Trip Start Jan 15, 2011
69Trip End Apr 15, 2011
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Where I stayed
We got to Amritsar and were quite hungry so we decided to go out for one of the specialty foods of Amritsar…BRAIN! Goat Brain to be exact. The Brain comes in a curry with naan bread on the side. Overall the brain was okay but the curry around it was fabulous, the curry was nice and spicy. The brain was actually a little bit too mushy for my liking (Mandip didn’t have any as she was still nauseous from being sick). Later in the day, Mandip wouldn’t even share her bottle of water with me as she commented 'I can’t share my water with you because you had brain’.
Later that afternoon we made the one hour drive to the India and Pakistan border where every evening they have a closing ceremony on both sides of the border and each countries flags are brought down and folded up for the evening. They have setup bleachers on either side of the border for each countries citizens to come and ‘cheer’ on their respective countries. On the Indian side is the city of Amritsar while the Pakistani side is the city of Lahore. We were lucky my mom’s friend was able to pull some strings and get us V.I.P. entrance as when we arrived it was pure madness. A mile from the border they had setup gates and there was a line-up at least another mile long. When the gate opened people started to sprint the mile to the border to get themselves a good seat for the show. We were lucky we were able to just walk the mile to the border and get to our section which had plenty of seats while the other sections were overflowing with eager fans! The seats were setup in front of the road that cars normally drive across the border and they shut down the border every day for this ceremony.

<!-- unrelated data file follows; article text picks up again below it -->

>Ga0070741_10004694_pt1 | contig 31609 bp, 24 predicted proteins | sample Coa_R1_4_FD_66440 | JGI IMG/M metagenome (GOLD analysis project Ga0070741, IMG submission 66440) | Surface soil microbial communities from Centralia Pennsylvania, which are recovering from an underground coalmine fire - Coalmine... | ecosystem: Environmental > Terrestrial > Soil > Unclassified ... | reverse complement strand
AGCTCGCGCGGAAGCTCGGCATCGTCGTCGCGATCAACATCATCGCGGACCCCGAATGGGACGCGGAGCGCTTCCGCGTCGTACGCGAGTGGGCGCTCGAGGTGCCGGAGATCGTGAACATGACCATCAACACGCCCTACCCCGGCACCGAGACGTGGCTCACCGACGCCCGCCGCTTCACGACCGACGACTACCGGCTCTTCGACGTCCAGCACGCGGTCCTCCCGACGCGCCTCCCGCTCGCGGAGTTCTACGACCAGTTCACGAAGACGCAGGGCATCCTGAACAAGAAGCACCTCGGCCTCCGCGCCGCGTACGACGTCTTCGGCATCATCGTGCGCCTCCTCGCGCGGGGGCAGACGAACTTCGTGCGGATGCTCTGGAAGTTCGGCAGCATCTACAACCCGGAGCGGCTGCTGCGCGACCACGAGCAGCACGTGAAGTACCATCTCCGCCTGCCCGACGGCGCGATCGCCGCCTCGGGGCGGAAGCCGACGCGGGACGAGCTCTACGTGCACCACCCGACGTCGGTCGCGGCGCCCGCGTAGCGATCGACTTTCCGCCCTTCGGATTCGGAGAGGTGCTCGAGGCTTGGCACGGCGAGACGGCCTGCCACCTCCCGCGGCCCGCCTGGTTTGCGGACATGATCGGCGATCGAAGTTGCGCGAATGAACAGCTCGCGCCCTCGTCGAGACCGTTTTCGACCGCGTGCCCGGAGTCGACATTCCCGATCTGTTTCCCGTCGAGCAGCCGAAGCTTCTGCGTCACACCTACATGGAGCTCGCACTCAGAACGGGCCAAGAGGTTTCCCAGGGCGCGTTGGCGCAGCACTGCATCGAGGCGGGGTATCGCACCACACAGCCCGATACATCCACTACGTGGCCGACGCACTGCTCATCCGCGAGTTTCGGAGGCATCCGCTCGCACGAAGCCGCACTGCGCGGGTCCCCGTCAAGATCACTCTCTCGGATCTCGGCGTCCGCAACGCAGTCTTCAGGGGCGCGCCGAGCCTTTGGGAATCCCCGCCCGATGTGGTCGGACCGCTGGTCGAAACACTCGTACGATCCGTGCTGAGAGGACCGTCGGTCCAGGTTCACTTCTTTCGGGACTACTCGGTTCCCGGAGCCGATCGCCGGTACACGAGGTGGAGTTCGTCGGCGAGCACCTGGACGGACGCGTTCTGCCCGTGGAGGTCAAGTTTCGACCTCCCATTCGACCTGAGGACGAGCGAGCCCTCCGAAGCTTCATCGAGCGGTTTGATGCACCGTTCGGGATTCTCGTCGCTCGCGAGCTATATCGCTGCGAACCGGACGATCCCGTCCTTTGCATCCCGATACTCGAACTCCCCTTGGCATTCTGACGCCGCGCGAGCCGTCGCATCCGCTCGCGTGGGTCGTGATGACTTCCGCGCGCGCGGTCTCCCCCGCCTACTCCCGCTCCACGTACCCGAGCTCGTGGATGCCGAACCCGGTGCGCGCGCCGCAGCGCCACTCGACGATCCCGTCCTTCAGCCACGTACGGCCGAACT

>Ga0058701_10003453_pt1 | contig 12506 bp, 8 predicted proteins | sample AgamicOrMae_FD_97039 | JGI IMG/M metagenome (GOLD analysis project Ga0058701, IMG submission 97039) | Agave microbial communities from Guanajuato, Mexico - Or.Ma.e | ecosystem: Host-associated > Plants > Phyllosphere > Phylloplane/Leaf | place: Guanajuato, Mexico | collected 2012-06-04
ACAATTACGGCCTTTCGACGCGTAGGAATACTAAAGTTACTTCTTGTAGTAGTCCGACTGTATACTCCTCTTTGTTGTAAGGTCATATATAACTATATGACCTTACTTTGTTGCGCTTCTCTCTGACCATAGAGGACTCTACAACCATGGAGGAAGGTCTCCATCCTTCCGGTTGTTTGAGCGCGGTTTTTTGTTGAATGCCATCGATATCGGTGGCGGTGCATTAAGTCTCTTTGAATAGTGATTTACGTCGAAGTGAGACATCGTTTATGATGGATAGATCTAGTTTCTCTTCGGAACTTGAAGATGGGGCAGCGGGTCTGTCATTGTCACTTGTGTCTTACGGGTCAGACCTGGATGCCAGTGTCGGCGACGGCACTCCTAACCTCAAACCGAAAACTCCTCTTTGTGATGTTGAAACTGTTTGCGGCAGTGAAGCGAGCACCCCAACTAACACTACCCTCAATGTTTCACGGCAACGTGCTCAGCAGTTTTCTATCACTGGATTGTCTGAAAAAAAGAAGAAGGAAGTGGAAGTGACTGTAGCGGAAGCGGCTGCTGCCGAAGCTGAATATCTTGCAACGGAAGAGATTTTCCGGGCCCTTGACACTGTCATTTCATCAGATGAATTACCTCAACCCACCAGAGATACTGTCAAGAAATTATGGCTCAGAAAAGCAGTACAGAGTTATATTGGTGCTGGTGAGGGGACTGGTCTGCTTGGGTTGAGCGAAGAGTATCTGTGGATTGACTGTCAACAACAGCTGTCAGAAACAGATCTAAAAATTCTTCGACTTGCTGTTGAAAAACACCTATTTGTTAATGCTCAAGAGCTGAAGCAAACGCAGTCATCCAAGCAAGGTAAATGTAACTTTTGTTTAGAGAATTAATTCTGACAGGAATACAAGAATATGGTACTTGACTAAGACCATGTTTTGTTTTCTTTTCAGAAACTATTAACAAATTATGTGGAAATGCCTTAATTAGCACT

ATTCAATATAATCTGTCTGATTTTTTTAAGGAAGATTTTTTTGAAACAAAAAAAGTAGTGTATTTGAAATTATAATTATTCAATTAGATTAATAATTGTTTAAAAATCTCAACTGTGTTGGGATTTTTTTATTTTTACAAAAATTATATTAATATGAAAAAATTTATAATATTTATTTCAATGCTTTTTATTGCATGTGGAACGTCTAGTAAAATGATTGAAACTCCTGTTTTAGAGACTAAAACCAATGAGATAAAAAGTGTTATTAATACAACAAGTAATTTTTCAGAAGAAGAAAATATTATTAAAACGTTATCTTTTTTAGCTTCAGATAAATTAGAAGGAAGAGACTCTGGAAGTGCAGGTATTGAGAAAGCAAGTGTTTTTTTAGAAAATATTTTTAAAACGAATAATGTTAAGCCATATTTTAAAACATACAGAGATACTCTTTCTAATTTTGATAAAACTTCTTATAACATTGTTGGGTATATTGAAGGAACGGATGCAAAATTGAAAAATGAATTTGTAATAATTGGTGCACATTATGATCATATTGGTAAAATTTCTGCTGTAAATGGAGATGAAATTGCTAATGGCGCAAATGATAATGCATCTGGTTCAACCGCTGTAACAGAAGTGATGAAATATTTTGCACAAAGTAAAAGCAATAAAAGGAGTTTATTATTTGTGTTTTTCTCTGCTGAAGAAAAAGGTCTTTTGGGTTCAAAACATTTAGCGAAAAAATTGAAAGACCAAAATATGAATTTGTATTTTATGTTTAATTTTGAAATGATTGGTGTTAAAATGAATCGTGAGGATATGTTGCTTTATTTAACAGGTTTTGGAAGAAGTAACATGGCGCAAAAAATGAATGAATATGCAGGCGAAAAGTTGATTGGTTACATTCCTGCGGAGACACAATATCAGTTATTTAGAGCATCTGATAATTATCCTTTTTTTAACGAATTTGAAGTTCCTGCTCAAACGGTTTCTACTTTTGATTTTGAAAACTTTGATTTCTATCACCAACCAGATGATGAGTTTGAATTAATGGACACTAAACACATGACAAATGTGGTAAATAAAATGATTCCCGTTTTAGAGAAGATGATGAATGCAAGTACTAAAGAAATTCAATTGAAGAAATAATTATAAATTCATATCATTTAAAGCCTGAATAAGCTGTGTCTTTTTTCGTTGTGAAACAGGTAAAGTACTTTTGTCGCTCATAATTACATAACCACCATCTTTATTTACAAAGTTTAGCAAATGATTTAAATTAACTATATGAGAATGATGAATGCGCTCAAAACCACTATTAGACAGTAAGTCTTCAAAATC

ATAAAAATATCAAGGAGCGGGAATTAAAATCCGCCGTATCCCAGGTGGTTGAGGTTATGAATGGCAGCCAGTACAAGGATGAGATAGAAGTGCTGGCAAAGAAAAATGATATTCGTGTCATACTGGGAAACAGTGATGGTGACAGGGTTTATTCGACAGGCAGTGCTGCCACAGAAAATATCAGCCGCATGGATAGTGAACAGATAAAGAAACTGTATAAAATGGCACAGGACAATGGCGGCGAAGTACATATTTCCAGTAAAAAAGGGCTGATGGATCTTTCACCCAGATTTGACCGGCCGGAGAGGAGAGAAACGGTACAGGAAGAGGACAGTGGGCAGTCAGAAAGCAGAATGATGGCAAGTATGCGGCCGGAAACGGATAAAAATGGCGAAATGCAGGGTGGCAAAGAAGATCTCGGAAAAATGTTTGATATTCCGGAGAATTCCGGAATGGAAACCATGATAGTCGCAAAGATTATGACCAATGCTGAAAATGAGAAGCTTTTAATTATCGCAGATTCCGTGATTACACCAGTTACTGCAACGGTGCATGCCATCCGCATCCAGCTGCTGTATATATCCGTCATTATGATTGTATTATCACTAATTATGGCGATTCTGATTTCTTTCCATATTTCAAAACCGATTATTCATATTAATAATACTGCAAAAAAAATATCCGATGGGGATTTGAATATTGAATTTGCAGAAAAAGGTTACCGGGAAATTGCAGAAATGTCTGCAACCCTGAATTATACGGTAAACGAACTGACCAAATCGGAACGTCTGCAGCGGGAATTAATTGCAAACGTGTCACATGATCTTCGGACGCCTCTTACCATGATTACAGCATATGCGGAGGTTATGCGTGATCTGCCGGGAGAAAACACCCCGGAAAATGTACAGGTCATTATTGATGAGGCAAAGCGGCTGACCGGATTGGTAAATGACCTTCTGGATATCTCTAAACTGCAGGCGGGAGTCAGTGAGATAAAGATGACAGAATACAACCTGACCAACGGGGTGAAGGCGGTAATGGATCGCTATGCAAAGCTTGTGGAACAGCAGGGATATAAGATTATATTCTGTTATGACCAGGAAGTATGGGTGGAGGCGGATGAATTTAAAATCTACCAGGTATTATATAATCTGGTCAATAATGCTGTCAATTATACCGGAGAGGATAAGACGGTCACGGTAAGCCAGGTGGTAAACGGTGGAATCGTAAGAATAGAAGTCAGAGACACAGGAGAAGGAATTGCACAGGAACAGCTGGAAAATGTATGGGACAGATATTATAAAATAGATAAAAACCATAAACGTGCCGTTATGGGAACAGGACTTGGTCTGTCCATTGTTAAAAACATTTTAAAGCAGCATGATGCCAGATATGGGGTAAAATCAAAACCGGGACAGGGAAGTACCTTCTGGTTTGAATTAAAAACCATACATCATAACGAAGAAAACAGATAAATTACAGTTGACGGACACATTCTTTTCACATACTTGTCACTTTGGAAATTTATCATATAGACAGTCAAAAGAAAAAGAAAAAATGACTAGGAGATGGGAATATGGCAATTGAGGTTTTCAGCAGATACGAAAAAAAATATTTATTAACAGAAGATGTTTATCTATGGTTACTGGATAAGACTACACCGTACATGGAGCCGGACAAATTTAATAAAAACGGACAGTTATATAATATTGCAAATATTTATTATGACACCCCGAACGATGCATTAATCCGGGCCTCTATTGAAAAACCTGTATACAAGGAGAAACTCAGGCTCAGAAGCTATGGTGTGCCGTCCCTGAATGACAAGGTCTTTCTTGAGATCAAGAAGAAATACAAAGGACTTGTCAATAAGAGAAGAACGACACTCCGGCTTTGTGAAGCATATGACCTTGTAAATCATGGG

The scene was very patriotic when we took to our seats. With citizens carrying large Indian flags up and down on the road in front of us and fans in the stands waving smaller flags. All of a sudden they turned on some Bhangra music and crazed Punjabi’s came out of the crowd and started dancing on the road in front of us
That night we went to the area where Aman’s mom’s old house used to be (Mandip stayed in as she was still not feeling well). Aman’s maternal grandfather had owned an ice factory and cold storage right next to the house and the house and factory covered almost an entire block. The property has since been sold and now there are commercial shops in its place, however my mom could tell that where her room used to be, it’s now a Japanese Restaurant. Our late grandfather had once been one of the biggest businessmen in Amritsar. At one time he owned a convertible Chevrolet, and had the only convertible in all of Amritsar so when the prime minister at the time, Jawahar Lal Nehru, came to visit they asked to borrow the car to drive around the Prime Minister. He also owned multiple cinema’s in Amritsar and at one time built the first centrally heated and air conditioned cinema in ALL of India (believe it or not in the winter it does get quite cold in India)